The main hero and villain in the wine-making process is oxygen. Generally, the use of various gases in wine production is necessary to negate the destructive nature of oxygen. Gavin Hall, Air Liquide’s sales representative for food and wine in South Australia, said this is where his company’s expertise comes to the fore.
“The management of oxygen in all the wine making processes is paramount to the industry,” he said. “This is because oxygen is what defines the quality of the wine and its organoleptic properties.”
Throughout the production process, the wine itself is subject to various oxidation processes. A certain degree of oxidation is necessary, but direct contact with oxygen has a detrimental effect on the quality of the final product. It is possible to control how oxygen interacts with the wine by using a variety of different gases. All wineries have to use gases to control the intake of oxygen. These gases include nitrogen, carbon dioxide (CO2) argon and sulphur dioxide.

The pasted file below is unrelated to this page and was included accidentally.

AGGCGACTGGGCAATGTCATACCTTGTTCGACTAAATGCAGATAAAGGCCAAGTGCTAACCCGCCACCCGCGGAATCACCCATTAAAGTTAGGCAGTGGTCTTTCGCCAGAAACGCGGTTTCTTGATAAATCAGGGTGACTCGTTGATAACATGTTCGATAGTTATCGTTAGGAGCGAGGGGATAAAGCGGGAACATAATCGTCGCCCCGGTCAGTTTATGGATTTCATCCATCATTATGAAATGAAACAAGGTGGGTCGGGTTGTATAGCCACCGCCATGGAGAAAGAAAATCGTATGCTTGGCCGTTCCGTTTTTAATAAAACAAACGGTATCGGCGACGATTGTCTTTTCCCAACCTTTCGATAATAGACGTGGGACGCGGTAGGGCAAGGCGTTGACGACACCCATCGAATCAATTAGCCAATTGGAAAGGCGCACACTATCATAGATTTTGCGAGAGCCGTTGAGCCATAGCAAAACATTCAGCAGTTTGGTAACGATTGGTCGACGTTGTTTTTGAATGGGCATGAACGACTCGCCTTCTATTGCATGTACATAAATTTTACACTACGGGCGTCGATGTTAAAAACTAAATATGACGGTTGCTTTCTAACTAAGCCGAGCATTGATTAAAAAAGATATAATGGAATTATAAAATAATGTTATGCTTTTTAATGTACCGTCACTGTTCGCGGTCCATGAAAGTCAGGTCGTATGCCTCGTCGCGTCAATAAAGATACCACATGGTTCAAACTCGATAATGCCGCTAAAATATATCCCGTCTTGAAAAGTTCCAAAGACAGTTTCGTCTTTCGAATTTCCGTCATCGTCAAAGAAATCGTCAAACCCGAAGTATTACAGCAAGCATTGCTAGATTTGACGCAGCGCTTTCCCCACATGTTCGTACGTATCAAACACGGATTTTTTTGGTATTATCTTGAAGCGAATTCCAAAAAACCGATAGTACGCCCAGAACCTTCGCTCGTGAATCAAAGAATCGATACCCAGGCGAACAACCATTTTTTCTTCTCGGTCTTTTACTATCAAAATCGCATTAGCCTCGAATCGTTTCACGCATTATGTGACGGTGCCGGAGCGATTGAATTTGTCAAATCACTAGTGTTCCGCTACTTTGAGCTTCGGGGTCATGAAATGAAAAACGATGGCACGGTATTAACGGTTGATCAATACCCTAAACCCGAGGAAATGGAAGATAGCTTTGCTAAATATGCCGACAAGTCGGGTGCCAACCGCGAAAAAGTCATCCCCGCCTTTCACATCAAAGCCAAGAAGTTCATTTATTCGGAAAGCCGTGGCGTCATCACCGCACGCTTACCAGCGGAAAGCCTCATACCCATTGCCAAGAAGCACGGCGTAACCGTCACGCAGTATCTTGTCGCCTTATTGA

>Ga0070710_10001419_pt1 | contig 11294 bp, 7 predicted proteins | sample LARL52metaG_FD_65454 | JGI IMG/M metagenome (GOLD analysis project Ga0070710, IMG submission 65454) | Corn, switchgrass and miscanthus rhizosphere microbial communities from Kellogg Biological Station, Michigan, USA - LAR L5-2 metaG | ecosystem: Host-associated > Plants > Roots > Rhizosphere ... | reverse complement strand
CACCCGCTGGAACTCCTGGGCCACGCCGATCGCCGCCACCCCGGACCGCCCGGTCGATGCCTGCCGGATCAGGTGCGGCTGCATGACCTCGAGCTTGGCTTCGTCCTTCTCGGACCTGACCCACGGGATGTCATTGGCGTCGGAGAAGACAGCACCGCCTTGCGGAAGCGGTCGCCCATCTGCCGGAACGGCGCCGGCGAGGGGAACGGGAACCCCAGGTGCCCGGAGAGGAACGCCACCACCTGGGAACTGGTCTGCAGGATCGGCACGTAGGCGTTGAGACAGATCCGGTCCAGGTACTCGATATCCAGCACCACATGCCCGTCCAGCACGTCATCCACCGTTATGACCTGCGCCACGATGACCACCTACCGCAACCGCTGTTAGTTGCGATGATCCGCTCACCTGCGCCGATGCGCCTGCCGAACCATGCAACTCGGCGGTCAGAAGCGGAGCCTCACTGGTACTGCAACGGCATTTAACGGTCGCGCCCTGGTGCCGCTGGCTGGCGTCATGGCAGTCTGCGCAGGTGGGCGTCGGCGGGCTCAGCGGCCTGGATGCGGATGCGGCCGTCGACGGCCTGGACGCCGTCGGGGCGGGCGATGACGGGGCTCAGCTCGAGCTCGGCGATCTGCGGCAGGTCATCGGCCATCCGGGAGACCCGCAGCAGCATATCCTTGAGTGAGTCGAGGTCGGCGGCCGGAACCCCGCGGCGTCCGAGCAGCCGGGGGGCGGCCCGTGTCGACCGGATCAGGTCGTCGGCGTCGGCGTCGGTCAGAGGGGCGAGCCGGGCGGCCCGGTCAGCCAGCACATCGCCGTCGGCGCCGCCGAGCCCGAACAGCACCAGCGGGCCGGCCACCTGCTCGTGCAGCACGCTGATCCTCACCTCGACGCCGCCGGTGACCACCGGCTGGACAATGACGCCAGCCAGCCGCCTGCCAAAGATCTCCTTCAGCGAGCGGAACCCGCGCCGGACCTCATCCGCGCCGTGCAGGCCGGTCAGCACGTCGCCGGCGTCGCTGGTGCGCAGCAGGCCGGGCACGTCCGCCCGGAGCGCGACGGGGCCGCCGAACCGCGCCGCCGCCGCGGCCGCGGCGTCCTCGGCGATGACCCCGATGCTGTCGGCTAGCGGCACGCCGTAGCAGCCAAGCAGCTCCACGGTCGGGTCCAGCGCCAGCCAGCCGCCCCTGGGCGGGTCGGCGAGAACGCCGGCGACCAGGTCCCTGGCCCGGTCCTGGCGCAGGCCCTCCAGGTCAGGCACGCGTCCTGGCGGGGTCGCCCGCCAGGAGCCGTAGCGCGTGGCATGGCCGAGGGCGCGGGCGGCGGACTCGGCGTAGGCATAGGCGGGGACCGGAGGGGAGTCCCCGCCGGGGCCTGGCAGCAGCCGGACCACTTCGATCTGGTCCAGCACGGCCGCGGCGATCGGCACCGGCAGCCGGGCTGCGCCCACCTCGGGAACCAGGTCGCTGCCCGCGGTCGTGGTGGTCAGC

Hall said there are eight stages in which gases are involved in the processing of wine.
The first stage is during the harvesting and transport of grapes from the field to vineyard/winery. In this stage, the crushed grapes start getting in contact with oxygen in the air. It is important to negate that contact but it is difficult to achieve, which is why there is a need to lower the temperature in order to slow down the oxidation process, said Hall.
“As soon as the grape juice comes in contact with oxygen, the fermentation starts, as does the oxidation process. What you want to do is lower the temperature of the grapes,” said Hall. “Because the lower the temperature the slower the oxidation process.”
In this stage CO2 is mainly used in the form of dry ice. “In Australia, compared to Europe, most wineries don’t use this cooling process due to the initial phase, they usually try to process the grapes as soon as possible,” said Hall.